I am planning a work-shed. Garden office, if you prefer.
Fully insulated for year-round use.
I'm looking at 2m x 4m (ish) floor plan and 2m walls.
90mm thick Celotex on walls and ceiling, and as much
as we can squeeze in on the floor.
My back of an envelope calculation is that a perfect
Celotex box of those dimensions needs 250W to maintain
a 25 degree temperature differential. IOW in theory
one person and a computer can stay comfortable when
it's zero degrees outside.
Obv., nothing is perfect, and there will be a number
of double-glazed windows and doors.
But I figure a fairly low-power heater would be sufficient.
However... my eyes were caught by various offerings of
evaporative coolers at ~70 quid. And I thought it
might be nice to have a cool office on those few days
of the year that it actually gets hot.
But it turns out that by most accounts, those things
are useless. OTOH for a bit more wodge one can get
a proper real air conditioner, albeit one where you need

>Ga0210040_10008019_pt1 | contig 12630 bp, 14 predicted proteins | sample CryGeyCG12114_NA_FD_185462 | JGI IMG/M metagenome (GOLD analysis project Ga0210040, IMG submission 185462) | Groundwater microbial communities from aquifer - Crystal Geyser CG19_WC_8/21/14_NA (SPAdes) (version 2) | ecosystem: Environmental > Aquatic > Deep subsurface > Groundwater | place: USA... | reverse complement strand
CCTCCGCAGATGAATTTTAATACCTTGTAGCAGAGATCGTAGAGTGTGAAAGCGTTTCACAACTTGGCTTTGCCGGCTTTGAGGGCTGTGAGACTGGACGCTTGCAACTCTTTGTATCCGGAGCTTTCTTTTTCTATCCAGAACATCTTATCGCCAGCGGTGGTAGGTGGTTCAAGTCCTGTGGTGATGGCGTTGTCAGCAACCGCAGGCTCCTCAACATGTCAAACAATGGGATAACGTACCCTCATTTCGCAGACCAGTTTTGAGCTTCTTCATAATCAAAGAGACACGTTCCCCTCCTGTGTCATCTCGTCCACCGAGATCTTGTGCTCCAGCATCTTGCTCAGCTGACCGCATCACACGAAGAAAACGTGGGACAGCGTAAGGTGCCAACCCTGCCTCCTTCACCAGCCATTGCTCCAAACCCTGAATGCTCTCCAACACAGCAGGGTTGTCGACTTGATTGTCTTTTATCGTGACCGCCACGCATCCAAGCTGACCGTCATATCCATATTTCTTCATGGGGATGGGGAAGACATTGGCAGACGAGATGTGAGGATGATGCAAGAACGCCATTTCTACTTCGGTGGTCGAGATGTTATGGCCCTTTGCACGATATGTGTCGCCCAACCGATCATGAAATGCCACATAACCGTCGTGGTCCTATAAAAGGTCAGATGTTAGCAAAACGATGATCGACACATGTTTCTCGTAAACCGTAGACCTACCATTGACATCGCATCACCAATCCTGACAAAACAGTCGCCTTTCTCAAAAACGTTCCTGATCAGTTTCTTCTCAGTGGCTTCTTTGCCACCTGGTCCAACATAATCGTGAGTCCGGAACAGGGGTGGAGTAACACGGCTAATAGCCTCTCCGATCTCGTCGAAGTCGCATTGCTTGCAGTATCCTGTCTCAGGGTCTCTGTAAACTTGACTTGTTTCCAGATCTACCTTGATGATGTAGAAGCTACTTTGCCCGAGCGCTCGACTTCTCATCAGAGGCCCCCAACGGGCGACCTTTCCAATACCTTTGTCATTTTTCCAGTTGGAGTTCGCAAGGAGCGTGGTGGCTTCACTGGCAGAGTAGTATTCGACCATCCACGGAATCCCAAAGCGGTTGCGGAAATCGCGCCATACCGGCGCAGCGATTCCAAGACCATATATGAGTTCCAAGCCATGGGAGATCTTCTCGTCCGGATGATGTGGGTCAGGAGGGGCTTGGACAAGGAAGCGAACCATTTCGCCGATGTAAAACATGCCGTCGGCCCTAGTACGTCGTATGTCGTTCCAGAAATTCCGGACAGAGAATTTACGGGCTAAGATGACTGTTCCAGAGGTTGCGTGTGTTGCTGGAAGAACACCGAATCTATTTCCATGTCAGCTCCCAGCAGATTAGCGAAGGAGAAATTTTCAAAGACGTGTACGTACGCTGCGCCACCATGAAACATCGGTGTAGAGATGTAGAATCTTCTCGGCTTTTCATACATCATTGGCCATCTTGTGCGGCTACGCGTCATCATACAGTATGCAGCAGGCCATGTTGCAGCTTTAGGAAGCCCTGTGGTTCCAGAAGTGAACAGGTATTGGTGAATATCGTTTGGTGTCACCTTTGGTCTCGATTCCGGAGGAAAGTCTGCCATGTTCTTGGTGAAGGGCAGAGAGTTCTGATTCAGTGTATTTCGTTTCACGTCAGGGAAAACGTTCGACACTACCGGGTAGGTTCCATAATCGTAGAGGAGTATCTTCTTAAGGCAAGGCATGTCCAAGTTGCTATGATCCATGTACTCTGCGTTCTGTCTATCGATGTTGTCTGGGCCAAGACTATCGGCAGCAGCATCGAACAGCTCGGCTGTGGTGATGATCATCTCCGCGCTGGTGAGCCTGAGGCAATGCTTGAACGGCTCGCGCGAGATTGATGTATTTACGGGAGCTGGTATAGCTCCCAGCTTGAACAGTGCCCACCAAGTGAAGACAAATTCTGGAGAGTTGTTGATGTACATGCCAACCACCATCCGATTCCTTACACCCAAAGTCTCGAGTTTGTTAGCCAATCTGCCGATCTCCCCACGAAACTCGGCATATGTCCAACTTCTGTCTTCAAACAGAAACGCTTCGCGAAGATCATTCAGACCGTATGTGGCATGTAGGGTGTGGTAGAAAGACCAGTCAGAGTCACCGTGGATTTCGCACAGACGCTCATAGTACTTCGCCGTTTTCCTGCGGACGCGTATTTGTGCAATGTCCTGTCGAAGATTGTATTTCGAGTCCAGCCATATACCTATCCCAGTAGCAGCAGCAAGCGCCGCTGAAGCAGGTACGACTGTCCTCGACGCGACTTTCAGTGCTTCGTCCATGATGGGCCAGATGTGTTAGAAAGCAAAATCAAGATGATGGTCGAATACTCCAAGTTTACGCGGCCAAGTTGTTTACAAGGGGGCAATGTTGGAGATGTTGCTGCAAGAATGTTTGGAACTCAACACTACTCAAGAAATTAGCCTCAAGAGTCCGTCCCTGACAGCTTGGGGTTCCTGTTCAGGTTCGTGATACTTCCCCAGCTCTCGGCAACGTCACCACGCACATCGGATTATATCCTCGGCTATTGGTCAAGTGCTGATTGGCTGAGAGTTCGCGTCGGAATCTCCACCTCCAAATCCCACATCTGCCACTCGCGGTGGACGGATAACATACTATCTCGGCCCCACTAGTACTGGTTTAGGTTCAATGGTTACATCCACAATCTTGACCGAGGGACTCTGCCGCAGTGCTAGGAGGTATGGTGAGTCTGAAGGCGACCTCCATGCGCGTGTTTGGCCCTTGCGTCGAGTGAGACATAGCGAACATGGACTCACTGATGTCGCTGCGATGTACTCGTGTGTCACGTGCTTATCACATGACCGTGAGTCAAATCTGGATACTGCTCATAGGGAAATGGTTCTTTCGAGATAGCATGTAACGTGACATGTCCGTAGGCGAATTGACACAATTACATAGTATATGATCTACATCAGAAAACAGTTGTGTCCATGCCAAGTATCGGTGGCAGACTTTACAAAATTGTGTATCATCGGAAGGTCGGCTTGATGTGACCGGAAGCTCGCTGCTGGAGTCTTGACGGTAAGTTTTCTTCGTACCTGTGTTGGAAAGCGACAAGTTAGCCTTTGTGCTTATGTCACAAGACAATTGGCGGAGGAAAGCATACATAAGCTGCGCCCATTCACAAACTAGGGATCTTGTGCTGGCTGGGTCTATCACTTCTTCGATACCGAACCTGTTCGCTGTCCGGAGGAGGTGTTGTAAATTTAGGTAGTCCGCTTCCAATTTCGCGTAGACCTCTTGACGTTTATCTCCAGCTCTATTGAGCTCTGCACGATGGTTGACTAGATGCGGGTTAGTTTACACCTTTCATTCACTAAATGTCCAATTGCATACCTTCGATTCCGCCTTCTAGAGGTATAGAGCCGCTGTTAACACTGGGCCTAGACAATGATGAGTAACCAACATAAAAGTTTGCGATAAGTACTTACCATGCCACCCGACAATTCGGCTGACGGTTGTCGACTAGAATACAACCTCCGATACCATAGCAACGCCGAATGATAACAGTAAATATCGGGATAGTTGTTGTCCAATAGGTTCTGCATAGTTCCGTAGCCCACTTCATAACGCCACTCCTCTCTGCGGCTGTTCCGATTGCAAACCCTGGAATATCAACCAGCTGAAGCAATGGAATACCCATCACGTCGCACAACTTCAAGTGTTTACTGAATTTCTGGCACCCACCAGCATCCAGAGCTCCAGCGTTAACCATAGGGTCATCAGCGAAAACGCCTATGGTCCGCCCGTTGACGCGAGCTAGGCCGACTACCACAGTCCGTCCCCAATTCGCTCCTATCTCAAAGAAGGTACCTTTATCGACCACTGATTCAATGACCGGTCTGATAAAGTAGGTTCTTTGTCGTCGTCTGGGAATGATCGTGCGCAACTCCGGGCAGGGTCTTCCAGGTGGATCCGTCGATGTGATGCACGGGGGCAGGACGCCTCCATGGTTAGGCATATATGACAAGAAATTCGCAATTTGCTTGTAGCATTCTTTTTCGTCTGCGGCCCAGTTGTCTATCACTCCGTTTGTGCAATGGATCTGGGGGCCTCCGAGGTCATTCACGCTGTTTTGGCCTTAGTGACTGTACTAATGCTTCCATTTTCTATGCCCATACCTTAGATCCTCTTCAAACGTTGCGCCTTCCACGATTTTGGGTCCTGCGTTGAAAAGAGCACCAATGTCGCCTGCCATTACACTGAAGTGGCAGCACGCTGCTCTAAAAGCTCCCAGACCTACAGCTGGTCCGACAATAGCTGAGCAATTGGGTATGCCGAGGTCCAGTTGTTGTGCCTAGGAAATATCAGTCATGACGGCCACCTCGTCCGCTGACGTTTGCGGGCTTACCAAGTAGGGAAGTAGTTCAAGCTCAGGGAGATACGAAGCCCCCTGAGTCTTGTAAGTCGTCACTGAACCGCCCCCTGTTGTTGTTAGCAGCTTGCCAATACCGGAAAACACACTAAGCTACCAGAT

to pipe hot air out of a window, using a pipe and a
(supplied) blanking plate. And then in the winter
you can turn the thing round and use it as a heater.
But then for a bit bit more wodge, you can get a real
proper wall-mount air conditioner with external heat
The big attraction is that these things can (allegedly)
operate in reverse, so that you can get ~3kW of heating
for ~1kW of input. Which could, in the long term, save
quite a lot of money.
So... has anyone got any experience of this sort of thing?
What's the *realistic*
cost of heating a shed-like-this
over the winter months? Can a heat pump (i.e. air conditioner
in reverse) work in sub-zero temperatures? Won't it just
ice up horribly?